Getting a Handle on Factor Based, Smart Beta ETF Strategies

A number of new exchange traded funds that have hit the market are based on customized indexing methodologies that do not adhere to traditional beta index market capitalization weights.

“Non-traditionally weighted strategies, including those based on factors, give investors an increased toolset to better address their objectives and goals,” Christopher Huemmer, Senior Investment Analyst at FlexShares ETFs, Northern Trust, told ETF Trends.

Many see factor-based index funds or smart beta ETFs as a means to provide greater diversification and targeted exposure to market segments to potentially drive improved risk-adjusted returns, or achieve upside while protecting downside dips.

“Factors have been seen as a way to increase diversification,” Huemmer said. “Secondly, technological advancements in data analytics and computing have made concepts that were once only available to select quantitative investment managers available to all investors. Finally, rules-based index strategies and ETFs have served as a perfect complement to the innovation happening in factor investing.”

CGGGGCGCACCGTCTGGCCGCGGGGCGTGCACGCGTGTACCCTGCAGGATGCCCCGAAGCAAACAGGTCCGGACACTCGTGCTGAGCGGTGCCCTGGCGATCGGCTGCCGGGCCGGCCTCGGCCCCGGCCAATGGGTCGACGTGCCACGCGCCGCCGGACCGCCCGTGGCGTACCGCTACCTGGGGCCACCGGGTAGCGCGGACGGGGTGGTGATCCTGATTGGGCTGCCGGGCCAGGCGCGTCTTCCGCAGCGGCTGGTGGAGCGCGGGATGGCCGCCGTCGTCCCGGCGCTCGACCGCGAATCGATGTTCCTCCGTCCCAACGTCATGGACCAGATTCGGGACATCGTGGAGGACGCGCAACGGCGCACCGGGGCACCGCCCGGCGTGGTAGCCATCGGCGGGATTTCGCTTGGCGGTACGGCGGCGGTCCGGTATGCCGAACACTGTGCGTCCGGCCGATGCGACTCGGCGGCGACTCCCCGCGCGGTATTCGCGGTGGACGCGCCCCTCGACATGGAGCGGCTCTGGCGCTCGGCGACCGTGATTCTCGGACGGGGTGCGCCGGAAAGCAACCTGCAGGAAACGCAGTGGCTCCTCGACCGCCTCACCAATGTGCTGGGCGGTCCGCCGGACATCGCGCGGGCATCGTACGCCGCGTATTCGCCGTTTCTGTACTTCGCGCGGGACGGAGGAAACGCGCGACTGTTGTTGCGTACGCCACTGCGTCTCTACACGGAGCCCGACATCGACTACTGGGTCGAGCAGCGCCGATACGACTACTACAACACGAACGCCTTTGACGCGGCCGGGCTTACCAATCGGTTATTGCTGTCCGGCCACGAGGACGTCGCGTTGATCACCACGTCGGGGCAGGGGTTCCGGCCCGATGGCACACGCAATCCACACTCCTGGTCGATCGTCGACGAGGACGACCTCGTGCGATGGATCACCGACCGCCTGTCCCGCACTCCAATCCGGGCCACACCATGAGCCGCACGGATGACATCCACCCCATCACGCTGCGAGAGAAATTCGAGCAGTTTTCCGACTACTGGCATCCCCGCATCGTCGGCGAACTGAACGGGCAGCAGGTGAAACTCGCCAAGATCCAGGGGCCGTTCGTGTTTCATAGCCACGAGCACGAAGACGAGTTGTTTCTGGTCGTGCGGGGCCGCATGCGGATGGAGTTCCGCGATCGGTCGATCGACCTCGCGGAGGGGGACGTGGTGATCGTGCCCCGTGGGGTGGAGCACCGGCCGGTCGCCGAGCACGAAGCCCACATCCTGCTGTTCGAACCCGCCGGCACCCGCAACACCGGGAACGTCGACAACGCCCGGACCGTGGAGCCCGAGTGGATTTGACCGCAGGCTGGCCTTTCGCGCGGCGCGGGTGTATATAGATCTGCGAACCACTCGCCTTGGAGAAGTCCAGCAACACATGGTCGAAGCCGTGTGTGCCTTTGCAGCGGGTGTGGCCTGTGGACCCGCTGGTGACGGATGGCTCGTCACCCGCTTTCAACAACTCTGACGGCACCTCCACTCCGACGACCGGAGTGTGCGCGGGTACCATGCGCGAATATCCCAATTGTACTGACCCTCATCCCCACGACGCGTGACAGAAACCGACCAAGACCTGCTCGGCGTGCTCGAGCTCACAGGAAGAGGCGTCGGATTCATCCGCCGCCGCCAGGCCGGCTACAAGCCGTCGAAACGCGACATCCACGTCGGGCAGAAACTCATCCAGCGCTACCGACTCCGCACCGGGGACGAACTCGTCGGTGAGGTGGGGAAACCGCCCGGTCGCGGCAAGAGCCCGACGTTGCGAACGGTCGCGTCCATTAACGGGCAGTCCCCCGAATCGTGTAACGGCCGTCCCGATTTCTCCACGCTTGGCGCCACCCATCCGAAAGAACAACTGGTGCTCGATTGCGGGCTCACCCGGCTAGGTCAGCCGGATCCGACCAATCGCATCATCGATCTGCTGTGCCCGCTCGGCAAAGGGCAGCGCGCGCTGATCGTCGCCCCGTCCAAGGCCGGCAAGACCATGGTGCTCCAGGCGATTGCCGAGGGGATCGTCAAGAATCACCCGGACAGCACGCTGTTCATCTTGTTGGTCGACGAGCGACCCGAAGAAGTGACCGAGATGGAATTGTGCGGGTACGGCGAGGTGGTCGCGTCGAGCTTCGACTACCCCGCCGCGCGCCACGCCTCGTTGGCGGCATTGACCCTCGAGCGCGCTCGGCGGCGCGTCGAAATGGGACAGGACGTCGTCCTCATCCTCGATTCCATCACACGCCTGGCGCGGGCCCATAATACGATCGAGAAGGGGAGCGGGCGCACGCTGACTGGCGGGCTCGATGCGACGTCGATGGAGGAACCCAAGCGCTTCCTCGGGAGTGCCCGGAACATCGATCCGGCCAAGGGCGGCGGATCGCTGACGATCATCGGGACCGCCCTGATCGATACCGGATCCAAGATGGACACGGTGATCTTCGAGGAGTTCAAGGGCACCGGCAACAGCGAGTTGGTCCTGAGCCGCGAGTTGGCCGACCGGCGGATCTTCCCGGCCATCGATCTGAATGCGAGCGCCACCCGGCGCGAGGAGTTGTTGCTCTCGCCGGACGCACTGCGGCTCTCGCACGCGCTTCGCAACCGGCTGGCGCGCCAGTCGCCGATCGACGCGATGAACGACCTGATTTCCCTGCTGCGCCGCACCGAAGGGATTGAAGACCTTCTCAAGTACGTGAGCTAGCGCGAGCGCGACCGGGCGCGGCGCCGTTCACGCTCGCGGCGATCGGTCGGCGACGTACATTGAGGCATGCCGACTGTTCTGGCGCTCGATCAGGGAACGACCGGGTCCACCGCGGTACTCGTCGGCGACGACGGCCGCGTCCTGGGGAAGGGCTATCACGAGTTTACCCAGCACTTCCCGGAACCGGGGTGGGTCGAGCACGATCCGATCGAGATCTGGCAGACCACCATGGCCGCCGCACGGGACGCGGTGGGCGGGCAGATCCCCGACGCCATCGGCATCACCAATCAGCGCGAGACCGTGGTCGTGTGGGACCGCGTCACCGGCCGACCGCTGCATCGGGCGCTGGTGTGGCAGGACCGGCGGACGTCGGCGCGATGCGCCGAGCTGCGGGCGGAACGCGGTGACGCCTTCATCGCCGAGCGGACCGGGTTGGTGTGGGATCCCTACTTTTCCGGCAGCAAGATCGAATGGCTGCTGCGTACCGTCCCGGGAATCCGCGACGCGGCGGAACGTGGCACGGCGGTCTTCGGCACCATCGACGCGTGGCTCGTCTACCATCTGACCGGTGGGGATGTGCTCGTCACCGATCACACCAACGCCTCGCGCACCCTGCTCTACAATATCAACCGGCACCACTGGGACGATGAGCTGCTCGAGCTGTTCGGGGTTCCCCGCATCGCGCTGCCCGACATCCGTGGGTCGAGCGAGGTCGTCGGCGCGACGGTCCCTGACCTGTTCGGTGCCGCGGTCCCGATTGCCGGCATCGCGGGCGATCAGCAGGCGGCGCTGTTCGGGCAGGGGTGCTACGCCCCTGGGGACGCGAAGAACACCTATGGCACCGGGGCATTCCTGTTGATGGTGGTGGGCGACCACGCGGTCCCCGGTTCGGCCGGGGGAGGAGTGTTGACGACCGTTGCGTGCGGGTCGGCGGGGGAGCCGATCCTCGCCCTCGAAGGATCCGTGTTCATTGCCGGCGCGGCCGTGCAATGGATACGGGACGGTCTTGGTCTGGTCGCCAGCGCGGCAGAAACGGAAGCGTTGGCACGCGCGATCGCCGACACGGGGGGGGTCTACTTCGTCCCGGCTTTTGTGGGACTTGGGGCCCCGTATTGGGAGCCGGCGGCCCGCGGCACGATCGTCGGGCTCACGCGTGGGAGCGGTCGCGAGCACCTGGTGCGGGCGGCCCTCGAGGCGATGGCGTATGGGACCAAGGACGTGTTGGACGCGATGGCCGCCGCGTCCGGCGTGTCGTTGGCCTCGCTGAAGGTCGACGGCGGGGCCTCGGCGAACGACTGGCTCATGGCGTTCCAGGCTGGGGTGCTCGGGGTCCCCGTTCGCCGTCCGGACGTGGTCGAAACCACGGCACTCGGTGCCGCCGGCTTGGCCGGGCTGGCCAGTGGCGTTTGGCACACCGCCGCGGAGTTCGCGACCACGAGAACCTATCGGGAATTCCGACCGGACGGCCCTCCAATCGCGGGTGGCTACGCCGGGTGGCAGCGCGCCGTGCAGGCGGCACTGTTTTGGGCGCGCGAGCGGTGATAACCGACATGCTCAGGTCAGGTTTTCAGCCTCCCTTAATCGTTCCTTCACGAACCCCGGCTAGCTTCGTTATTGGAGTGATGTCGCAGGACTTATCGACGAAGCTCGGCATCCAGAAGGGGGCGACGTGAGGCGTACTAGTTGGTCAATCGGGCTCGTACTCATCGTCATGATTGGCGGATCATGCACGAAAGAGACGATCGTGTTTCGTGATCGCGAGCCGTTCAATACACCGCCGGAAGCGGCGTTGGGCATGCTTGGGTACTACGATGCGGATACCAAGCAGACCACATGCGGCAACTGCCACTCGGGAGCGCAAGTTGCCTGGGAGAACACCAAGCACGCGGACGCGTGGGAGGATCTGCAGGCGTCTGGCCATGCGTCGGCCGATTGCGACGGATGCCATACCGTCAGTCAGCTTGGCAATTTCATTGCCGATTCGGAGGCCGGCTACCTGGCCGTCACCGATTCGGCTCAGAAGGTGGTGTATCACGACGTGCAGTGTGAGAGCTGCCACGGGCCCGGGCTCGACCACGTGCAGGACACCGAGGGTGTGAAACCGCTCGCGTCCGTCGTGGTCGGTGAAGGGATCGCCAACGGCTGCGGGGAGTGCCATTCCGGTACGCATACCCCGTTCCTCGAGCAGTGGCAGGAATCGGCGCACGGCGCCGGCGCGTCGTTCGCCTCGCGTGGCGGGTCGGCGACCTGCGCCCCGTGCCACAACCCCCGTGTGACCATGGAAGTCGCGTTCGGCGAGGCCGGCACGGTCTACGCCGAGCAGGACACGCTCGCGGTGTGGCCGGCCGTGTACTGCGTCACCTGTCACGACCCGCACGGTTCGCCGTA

As investors grow accustomed to traditional market cap-weighted index funds and single factor styles like value or growth investments, more may look to these enhanced multi-factor-based suites that combine multiple market factors, as a means to potentially get a leg up in the market.

“A multi-factor approach combines factors that are low or negatively correlated to smooth the factor cycles and potentially lessen overall volatility,” Huemmer said. “With single factor products the onus was on the investor to decide which factors to choose and how to combine them through multiple funds or strategies. Multi-factor strategies look to do the heavy lifting of implementing several factors through a single product.”

For example, the FlexShares Morningstar U.S. Market Factor Tilt Index Fund (NYSEArca: TILT) tries to provides enhanced exposure to U.S. equities by tilting the portfolio toward long-term growth potential of small-cap and value stocks.